Access Without Equity: Longitudinal Analyses of Institutional Stratification by Race and Ethnicity, 1972-2004

Julie Renee Posselt, Ozan Jaquette, Rob Bielby, Michael N. Bastedo

Research output: Contribution to journalArticle

57 Scopus citations


The competitive dynamics that sustain stratification among postsecondary institutions have reinforced racial inequality in selective college enrollment between 1972 and 2004. Using a data set constructed from four nationally representative surveys (National Longitudinal Survey 1972, High School & Beyond 1980, National Educational Longitudinal Survey 1988, and Educational Longitudinal Survey 2002), the authors model how escalating admissions standards-including academic preparation and the growing importance of SAT scores and extracurricular leadership-effectively maintain racial inequality in selective college enrollment over time. Black and Latino students have made strides in their pre-collegiate academic preparation. Nevertheless, although access to postsecondary education has expanded since 1972 for all ethnic groups, Black and Latino students' odds of selective college enrollment have declined relative to White and Asian American students.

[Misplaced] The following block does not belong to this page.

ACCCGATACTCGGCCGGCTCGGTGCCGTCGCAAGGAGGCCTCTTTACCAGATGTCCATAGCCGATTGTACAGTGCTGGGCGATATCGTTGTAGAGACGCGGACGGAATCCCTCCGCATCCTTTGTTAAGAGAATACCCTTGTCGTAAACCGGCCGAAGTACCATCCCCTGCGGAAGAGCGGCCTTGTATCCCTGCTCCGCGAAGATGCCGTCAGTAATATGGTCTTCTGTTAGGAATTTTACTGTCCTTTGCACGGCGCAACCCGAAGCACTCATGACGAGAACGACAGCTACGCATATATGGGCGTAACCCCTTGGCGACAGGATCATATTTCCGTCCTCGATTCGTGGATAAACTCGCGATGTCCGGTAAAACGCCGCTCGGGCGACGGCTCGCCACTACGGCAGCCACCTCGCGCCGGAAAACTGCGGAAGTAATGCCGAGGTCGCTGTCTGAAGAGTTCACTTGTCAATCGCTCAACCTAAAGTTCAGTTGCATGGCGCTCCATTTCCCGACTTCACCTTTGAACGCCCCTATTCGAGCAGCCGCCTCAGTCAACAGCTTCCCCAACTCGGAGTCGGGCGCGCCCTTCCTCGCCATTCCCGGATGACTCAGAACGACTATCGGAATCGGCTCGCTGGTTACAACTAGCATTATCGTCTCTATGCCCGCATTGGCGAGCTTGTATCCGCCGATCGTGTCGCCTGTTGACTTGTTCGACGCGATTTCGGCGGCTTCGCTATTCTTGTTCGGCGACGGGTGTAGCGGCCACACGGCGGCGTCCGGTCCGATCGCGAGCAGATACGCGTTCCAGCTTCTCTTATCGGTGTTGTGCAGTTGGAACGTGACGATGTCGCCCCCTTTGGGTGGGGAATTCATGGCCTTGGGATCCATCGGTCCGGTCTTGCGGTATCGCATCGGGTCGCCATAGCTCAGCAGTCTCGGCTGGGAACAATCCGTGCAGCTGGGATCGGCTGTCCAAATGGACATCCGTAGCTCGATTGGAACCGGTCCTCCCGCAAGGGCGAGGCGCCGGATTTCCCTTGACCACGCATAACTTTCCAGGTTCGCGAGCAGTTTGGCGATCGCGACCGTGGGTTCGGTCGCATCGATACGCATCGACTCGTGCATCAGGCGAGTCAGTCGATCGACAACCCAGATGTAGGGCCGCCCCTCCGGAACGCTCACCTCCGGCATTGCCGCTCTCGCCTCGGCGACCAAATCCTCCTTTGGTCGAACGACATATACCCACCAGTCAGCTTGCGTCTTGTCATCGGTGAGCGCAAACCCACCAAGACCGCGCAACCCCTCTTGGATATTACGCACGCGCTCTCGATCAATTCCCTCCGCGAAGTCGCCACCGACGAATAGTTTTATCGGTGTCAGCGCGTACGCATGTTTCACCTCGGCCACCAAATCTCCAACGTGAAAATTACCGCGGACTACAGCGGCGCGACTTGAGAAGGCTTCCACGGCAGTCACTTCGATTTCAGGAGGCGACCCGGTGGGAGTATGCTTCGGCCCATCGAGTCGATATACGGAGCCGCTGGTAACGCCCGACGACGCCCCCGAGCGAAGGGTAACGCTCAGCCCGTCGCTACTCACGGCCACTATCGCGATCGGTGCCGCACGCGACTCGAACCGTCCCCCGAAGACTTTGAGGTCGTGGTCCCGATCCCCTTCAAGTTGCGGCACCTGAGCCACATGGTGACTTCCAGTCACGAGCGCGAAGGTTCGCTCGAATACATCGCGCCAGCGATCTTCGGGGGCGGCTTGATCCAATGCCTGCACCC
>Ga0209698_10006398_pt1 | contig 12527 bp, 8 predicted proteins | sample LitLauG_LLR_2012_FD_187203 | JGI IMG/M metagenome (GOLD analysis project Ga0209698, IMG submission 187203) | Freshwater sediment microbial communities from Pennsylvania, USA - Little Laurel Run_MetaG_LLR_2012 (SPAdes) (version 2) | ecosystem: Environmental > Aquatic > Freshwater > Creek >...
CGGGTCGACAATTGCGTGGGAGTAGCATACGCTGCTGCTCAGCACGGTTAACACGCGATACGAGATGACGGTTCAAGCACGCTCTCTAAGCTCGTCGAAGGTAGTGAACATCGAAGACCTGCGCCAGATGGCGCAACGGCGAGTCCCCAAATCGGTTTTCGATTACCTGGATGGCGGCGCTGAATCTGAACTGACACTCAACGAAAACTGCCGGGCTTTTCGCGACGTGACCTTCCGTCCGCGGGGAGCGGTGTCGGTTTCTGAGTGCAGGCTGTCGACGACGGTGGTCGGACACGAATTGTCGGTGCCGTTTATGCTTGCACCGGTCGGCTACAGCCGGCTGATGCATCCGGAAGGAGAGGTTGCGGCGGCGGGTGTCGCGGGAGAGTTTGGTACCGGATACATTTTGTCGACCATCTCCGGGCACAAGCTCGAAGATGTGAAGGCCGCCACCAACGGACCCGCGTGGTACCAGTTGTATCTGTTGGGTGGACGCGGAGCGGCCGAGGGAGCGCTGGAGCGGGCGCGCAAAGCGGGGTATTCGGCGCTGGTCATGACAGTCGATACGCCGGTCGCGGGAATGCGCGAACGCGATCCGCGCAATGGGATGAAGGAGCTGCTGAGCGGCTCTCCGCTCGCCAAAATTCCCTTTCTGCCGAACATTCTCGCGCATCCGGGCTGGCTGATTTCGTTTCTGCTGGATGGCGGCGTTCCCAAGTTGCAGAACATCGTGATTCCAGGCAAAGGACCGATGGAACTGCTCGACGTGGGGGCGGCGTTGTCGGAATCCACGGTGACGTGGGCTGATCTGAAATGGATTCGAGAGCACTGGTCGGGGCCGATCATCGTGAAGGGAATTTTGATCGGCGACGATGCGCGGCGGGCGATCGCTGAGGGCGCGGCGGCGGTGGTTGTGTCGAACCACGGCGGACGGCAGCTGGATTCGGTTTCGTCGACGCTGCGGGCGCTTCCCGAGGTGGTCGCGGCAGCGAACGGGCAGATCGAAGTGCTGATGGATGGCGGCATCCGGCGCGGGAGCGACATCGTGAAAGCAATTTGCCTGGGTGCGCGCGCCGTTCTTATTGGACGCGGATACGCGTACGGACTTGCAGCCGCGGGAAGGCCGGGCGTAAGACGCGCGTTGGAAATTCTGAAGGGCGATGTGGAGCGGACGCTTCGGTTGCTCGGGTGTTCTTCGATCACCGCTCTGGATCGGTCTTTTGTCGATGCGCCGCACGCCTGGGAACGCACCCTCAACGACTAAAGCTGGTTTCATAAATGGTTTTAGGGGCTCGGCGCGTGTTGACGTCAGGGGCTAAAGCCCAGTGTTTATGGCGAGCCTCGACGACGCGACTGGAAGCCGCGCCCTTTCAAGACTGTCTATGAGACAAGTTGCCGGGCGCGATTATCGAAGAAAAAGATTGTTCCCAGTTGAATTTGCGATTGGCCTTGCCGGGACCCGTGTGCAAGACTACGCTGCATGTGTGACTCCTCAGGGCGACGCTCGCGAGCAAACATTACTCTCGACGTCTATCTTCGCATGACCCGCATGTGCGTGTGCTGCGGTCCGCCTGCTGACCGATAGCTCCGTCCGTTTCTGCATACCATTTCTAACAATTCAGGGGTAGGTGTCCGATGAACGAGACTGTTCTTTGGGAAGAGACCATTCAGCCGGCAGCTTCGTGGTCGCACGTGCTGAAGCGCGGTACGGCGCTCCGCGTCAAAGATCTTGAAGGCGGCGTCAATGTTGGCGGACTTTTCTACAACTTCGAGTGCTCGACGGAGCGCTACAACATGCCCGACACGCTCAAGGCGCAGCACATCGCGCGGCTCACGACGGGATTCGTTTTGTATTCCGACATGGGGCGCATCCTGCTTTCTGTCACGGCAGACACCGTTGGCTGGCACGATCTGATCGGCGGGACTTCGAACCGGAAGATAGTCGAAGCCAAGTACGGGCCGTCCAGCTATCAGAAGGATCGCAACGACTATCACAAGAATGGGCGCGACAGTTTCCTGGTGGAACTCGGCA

Original languageEnglish (US)
Pages (from-to)1074-1111
Number of pages38
JournalAmerican Educational Research Journal
Issue number6
StatePublished - Dec 1 2012



  • admissions
  • educational inequality
  • extracurricular
  • higher education
  • race
  • selective colleges
  • stratification

ASJC Scopus subject areas

  • Education

Cite this